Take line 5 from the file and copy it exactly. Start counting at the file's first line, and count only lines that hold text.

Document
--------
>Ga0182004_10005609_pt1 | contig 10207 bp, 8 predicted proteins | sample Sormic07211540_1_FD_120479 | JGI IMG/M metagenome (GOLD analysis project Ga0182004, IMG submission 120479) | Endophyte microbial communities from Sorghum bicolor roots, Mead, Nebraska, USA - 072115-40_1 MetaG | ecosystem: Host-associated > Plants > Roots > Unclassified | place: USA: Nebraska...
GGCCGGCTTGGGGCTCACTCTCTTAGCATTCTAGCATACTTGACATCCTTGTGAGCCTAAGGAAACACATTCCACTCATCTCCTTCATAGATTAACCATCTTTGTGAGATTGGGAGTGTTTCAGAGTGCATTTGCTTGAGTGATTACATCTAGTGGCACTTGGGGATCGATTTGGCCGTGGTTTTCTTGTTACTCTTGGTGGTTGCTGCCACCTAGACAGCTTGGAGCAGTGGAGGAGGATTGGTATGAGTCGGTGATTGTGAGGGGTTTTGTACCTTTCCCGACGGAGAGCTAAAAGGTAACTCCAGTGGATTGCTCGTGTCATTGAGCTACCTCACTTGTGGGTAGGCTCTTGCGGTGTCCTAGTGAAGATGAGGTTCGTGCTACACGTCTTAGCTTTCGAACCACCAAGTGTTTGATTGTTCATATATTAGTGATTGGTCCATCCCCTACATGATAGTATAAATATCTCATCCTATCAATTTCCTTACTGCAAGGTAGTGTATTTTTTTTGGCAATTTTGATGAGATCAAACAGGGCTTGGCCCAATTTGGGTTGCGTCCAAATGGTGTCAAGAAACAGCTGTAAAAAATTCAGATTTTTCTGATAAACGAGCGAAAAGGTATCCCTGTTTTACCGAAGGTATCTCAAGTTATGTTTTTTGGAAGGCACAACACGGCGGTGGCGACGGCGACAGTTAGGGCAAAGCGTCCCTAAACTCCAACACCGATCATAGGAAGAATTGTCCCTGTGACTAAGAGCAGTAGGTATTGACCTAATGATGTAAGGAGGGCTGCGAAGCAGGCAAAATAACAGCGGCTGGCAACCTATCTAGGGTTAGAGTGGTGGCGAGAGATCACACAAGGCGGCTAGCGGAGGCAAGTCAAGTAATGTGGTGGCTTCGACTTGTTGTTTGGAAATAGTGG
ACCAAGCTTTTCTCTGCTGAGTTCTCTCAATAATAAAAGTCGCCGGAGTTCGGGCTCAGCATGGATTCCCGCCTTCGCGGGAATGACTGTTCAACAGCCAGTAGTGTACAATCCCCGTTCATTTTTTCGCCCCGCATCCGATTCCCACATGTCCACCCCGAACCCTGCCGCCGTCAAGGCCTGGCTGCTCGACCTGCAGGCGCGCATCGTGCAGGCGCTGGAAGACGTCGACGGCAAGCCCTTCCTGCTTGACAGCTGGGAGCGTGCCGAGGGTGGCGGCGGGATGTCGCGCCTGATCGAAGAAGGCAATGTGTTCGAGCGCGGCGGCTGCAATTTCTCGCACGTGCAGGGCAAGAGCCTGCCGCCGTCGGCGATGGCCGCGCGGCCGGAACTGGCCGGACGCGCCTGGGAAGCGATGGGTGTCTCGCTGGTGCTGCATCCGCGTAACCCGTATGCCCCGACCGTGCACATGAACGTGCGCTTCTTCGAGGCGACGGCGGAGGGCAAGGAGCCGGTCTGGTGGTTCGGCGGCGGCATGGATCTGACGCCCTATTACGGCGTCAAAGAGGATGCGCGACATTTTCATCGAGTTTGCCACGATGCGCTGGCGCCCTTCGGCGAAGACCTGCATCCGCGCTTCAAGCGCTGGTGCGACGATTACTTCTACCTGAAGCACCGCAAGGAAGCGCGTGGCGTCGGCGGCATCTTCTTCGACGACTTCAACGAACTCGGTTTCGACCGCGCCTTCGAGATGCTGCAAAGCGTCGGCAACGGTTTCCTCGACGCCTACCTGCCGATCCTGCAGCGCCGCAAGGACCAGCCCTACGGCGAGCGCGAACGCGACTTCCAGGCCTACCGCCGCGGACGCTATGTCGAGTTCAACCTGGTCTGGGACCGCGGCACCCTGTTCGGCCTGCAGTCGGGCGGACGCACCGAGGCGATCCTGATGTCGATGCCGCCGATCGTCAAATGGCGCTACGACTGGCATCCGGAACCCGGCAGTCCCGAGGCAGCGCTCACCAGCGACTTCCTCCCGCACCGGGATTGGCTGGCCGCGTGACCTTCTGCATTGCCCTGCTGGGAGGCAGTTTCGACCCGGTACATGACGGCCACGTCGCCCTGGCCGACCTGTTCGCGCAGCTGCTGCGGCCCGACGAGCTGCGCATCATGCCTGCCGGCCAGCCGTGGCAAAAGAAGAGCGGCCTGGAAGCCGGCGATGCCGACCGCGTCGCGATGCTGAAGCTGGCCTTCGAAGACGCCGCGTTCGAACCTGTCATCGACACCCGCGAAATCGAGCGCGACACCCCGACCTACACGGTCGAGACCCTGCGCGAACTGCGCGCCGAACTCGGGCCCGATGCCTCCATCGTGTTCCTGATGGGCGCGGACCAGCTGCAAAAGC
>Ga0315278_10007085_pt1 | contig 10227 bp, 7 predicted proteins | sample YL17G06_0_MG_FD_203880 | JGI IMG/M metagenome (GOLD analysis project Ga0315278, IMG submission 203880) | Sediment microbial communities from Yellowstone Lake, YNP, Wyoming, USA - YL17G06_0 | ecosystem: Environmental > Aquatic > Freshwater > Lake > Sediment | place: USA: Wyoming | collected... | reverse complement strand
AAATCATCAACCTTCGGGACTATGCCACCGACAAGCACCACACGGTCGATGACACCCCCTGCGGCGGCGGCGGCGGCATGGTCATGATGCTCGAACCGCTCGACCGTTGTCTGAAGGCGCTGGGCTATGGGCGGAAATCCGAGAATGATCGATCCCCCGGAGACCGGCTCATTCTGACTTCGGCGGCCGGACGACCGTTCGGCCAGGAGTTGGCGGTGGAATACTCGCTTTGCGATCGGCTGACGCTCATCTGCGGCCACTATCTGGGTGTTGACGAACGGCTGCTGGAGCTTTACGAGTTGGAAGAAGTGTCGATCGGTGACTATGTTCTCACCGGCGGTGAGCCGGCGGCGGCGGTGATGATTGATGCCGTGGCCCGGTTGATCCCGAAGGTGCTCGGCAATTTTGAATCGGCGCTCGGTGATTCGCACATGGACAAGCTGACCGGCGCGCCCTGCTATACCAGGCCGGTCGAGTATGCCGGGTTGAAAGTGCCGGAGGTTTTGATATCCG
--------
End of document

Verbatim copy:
AAATCATCAACCTTCGGGACTATGCCACCGACAAGCACCACACGGTCGATGACACCCCCTGCGGCGGCGGCGGCGGCATGGTCATGATGCTCGAACCGCTCGACCGTTGTCTGAAGGCGCTGGGCTATGGGCGGAAATCCGAGAATGATCGATCCCCCGGAGACCGGCTCATTCTGACTTCGGCGGCCGGACGACCGTTCGGCCAGGAGTTGGCGGTGGAATACTCGCTTTGCGATCGGCTGACGCTCATCTGCGGCCACTATCTGGGTGTTGACGAACGGCTGCTGGAGCTTTACGAGTTGGAAGAAGTGTCGATCGGTGACTATGTTCTCACCGGCGGTGAGCCGGCGGCGGCGGTGATGATTGATGCCGTGGCCCGGTTGATCCCGAAGGTGCTCGGCAATTTTGAATCGGCGCTCGGTGATTCGCACATGGACAAGCTGACCGGCGCGCCCTGCTATACCAGGCCGGTCGAGTATGCCGGGTTGAAAGTGCCGGAGGTTTTGATATCCG